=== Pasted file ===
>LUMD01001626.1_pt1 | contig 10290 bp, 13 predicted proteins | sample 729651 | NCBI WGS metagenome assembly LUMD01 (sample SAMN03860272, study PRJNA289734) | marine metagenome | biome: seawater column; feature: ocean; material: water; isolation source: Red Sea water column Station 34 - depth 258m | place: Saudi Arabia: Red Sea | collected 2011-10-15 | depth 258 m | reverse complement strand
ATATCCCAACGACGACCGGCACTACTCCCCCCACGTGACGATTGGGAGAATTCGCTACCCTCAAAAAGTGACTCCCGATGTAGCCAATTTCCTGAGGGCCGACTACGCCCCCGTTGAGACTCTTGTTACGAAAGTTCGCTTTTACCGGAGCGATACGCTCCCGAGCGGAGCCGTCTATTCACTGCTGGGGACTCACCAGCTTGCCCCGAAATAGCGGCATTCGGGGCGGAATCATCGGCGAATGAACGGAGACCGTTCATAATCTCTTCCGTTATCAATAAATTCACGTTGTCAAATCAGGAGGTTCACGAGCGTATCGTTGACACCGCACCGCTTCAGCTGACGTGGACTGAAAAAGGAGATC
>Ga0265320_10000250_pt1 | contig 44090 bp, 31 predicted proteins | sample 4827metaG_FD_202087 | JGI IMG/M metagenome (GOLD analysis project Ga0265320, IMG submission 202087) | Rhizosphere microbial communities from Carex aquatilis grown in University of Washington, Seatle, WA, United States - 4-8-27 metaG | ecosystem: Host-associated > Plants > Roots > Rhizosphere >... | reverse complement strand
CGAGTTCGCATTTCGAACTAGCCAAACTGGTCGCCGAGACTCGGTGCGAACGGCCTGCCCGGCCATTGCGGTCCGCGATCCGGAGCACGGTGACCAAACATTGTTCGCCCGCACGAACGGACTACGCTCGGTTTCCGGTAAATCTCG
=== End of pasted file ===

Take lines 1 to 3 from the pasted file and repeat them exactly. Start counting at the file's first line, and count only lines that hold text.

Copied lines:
>LUMD01001626.1_pt1 | contig 10290 bp, 13 predicted proteins | sample 729651 | NCBI WGS metagenome assembly LUMD01 (sample SAMN03860272, study PRJNA289734) | marine metagenome | biome: seawater column; feature: ocean; material: water; isolation source: Red Sea water column Station 34 - depth 258m | place: Saudi Arabia: Red Sea | collected 2011-10-15 | depth 258 m | reverse complement strand
ATATCCCAACGACGACCGGCACTACTCCCCCCACGTGACGATTGGGAGAATTCGCTACCCTCAAAAAGTGACTCCCGATGTAGCCAATTTCCTGAGGGCCGACTACGCCCCCGTTGAGACTCTTGTTACGAAAGTTCGCTTTTACCGGAGCGATACGCTCCCGAGCGGAGCCGTCTATTCACTGCTGGGGACTCACCAGCTTGCCCCGAAATAGCGGCATTCGGGGCGGAATCATCGGCGAATGAACGGAGACCGTTCATAATCTCTTCCGTTATCAATAAATTCACGTTGTCAAATCAGGAGGTTCACGAGCGTATCGTTGACACCGCACCGCTTCAGCTGACGTGGACTGAAAAAGGAGATC
>Ga0265320_10000250_pt1 | contig 44090 bp, 31 predicted proteins | sample 4827metaG_FD_202087 | JGI IMG/M metagenome (GOLD analysis project Ga0265320, IMG submission 202087) | Rhizosphere microbial communities from Carex aquatilis grown in University of Washington, Seatle, WA, United States - 4-8-27 metaG | ecosystem: Host-associated > Plants > Roots > Rhizosphere >... | reverse complement strand